Updated guidance on Tier 4 care home visiting arrangements

Topics covered: Anna Maria Lemmer, care homes, COVID-19, government, infection control

The Department of Health and Social Care (“DHSC”) guidance, ‘Tier 4: Stay at Home: What you can and cannot do in areas with a very rapidly rising level of infections, where tighter restrictions are in place’ which was published on 19 December 2020 and updated on 22 December 2020 refers to care home visiting arrangements in Tier 4 and states that:

“Visits to care homes can take place with arrangements such as substantial screens, visiting pods, or behind windows. Close-contact indoor visits are not allowed. You should check the guidance on visiting care homes during COVID-19 to find out how visits should be conducted.”

The key updates for providers in the DHSC guidance, ‘Visiting care homes during COVID-19’ are as follows:

  • Close-contact indoor visits are not allowed in care homes in Tier 4.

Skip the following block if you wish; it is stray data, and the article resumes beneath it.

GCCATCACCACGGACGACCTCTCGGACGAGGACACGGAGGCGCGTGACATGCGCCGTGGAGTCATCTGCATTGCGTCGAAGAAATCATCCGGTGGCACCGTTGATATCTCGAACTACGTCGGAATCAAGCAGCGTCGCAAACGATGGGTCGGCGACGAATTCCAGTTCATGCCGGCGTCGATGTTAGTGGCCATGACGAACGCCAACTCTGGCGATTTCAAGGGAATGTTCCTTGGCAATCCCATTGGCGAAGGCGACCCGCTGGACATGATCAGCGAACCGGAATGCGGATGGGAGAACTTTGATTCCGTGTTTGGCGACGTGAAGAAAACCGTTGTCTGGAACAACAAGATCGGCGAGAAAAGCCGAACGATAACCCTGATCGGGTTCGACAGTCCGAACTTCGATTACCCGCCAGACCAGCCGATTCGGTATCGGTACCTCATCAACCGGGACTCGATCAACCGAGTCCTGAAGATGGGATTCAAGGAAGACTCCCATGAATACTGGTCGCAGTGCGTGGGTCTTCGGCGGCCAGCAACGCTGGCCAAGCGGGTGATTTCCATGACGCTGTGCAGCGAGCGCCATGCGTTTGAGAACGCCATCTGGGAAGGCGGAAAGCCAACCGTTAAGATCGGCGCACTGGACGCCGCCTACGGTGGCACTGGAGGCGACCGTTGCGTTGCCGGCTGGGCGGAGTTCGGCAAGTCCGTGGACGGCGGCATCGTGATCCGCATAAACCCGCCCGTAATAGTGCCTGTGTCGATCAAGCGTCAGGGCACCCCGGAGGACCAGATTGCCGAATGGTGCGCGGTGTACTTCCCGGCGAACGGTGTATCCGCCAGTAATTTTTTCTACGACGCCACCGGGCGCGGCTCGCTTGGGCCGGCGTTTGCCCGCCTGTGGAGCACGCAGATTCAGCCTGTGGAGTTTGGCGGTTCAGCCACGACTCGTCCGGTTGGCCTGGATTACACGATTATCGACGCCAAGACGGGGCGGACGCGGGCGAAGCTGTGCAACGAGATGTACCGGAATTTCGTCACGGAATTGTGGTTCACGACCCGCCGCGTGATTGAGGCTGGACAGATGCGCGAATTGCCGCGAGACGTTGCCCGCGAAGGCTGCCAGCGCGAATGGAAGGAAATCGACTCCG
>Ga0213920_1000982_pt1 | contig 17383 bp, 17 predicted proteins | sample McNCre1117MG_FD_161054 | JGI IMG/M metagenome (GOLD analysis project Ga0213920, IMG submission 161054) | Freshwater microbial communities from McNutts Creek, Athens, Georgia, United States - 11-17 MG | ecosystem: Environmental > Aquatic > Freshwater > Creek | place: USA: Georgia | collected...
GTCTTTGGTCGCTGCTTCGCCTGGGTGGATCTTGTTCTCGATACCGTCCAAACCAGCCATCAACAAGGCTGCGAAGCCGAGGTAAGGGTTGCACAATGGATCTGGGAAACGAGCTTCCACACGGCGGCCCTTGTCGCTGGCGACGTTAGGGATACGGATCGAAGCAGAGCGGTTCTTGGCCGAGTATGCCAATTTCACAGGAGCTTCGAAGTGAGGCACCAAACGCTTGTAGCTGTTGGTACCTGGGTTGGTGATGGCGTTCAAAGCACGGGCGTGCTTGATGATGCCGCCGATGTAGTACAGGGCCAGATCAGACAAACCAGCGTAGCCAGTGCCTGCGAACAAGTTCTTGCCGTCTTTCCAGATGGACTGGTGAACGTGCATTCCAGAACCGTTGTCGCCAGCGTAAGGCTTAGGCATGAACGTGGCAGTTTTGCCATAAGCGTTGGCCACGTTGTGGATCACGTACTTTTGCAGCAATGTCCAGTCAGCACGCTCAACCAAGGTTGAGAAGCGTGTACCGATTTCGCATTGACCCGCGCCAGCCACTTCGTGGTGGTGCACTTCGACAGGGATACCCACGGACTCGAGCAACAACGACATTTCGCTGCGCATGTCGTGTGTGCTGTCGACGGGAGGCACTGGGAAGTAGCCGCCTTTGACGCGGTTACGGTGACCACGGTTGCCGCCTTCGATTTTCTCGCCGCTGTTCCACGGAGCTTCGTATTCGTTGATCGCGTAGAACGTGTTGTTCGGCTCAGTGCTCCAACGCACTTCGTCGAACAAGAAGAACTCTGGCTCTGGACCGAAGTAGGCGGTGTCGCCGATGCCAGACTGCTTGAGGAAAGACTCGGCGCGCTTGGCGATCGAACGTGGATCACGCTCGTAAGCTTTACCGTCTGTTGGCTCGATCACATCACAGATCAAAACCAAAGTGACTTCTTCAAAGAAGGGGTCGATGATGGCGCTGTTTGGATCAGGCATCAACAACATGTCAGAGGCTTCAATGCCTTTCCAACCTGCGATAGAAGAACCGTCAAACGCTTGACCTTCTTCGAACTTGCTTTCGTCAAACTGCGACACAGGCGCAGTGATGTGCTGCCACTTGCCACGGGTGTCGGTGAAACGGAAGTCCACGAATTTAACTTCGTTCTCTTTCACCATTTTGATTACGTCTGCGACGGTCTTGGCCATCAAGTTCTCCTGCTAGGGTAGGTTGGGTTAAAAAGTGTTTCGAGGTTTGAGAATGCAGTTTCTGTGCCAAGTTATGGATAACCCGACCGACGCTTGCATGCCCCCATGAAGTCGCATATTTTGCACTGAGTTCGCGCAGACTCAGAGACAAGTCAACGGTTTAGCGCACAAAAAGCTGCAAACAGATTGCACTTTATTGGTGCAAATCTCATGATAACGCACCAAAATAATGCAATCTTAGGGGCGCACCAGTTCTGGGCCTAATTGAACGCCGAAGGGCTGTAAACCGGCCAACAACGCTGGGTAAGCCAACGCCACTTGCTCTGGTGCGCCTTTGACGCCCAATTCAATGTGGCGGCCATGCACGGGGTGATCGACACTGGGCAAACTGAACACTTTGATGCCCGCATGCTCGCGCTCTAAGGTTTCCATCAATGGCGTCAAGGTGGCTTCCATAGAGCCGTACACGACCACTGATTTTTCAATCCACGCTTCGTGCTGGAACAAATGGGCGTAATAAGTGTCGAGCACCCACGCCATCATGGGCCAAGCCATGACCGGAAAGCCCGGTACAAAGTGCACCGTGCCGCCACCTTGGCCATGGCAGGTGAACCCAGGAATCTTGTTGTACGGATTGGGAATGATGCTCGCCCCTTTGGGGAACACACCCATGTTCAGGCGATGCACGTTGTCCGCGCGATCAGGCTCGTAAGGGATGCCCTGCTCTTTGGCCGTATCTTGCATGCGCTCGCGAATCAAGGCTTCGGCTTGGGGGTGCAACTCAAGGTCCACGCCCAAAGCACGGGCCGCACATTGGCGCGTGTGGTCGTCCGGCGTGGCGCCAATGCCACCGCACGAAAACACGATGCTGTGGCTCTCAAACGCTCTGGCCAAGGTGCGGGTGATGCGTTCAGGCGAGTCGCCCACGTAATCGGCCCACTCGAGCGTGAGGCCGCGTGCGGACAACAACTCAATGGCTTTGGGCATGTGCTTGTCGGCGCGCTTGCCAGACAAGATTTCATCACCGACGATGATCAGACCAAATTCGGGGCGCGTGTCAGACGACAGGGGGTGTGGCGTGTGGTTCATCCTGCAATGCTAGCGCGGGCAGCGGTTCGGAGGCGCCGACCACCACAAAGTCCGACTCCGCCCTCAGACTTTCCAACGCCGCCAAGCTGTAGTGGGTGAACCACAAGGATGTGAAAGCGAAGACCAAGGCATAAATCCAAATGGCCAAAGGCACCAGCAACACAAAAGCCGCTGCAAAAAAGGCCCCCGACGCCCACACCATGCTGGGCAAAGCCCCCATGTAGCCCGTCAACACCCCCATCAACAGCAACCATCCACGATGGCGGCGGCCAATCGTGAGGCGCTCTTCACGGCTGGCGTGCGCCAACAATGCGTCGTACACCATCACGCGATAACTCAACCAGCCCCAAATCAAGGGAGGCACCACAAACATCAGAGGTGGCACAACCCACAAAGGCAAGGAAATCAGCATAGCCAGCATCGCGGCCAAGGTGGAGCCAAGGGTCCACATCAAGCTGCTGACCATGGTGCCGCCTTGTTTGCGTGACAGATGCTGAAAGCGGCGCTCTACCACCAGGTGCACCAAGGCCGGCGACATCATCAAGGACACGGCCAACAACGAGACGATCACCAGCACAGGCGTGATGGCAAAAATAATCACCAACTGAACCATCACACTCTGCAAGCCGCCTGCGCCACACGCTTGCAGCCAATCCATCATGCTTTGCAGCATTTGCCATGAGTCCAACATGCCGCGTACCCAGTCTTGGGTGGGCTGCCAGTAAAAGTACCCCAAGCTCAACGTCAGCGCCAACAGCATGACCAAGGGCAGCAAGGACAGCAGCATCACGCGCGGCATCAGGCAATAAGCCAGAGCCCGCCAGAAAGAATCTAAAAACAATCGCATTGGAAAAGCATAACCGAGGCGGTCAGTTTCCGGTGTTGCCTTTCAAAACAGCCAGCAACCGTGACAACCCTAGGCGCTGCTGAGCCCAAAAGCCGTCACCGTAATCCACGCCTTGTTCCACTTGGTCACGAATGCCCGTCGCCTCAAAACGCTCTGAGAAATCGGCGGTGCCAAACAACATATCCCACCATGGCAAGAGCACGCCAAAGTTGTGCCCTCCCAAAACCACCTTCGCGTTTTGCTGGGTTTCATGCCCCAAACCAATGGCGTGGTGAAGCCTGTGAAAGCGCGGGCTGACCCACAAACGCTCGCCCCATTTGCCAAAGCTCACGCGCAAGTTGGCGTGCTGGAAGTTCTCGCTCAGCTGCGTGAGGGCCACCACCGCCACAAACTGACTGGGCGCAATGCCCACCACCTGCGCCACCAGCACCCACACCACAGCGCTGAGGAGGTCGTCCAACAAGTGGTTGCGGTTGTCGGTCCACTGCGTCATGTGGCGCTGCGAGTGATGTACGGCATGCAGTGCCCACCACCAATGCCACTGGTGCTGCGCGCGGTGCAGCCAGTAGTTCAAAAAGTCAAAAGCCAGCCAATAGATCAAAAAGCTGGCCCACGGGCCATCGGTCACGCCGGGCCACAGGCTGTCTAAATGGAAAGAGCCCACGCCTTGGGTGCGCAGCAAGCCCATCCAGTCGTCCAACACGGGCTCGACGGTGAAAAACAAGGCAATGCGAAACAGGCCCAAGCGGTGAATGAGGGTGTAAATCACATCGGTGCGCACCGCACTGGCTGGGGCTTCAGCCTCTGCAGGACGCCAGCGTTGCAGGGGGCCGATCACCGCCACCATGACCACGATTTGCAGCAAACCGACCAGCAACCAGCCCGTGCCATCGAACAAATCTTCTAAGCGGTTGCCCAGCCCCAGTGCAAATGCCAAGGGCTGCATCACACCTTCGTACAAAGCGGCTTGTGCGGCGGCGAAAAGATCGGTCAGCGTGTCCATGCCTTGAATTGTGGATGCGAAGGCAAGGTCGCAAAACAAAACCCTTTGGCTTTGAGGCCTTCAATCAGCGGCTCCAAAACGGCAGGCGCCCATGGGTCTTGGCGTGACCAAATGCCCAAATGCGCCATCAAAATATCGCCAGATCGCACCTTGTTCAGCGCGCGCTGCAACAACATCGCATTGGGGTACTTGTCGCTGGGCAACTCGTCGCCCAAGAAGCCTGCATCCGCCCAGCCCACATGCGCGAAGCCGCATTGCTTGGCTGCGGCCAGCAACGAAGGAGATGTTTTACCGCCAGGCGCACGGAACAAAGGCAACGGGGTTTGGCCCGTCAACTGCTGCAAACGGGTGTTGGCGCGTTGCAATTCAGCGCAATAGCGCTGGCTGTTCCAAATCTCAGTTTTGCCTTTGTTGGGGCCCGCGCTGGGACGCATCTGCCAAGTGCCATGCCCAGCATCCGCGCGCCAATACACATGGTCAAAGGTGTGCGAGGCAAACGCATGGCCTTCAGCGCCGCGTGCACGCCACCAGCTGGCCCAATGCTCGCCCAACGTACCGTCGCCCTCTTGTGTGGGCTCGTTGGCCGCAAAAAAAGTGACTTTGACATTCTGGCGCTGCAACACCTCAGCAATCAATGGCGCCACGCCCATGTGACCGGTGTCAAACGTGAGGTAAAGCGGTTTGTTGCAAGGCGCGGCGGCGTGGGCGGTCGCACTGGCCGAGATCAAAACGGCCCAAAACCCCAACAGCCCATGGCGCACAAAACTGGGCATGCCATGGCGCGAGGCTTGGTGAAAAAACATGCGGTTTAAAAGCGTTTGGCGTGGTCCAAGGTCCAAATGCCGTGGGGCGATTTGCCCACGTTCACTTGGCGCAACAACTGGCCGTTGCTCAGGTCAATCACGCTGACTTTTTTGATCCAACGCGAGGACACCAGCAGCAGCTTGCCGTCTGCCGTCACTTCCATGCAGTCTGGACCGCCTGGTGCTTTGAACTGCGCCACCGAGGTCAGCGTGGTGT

• All care homes regardless of Tier (except in the event of an active outbreak of COVID-19) should seek to enable outdoor visiting and ‘screened’ visits.
  • All care homes in Tiers 1, 2 and 3 (except in the event of an active outbreak of COVID-19) should seek to enable indoor visits where the visitor has been tested for COVID-19 and returned a negative result.
  • Visits in exceptional circumstances including end of life should always be enabled, in all tiers.
  • In all cases it is essential that visiting happens within a wider care home environment of robust Infection Prevention and Control (IPC) measures, including ensuring that visitors follow (and are supported to follow) good practice with social distancing, hand hygiene and Personal Protective Equipment (PPE) use.
  • In the event of an outbreak of COVID-19 in a care home, the care home should immediately stop visiting (except in exceptional circumstances such as end of life) to protect vulnerable residents, staff and visitors.

 The guidance can be accessed here.

 The view from Ridouts

As with the first wave of the pandemic, DHSC guidance is constantly changing and providers should keep up to date with the latest guidance. However, providers should also remember that they are responsible for setting their own policies and procedures in relation to visitors and they should do so on the basis of assessing risks to service users, staff and visitors.


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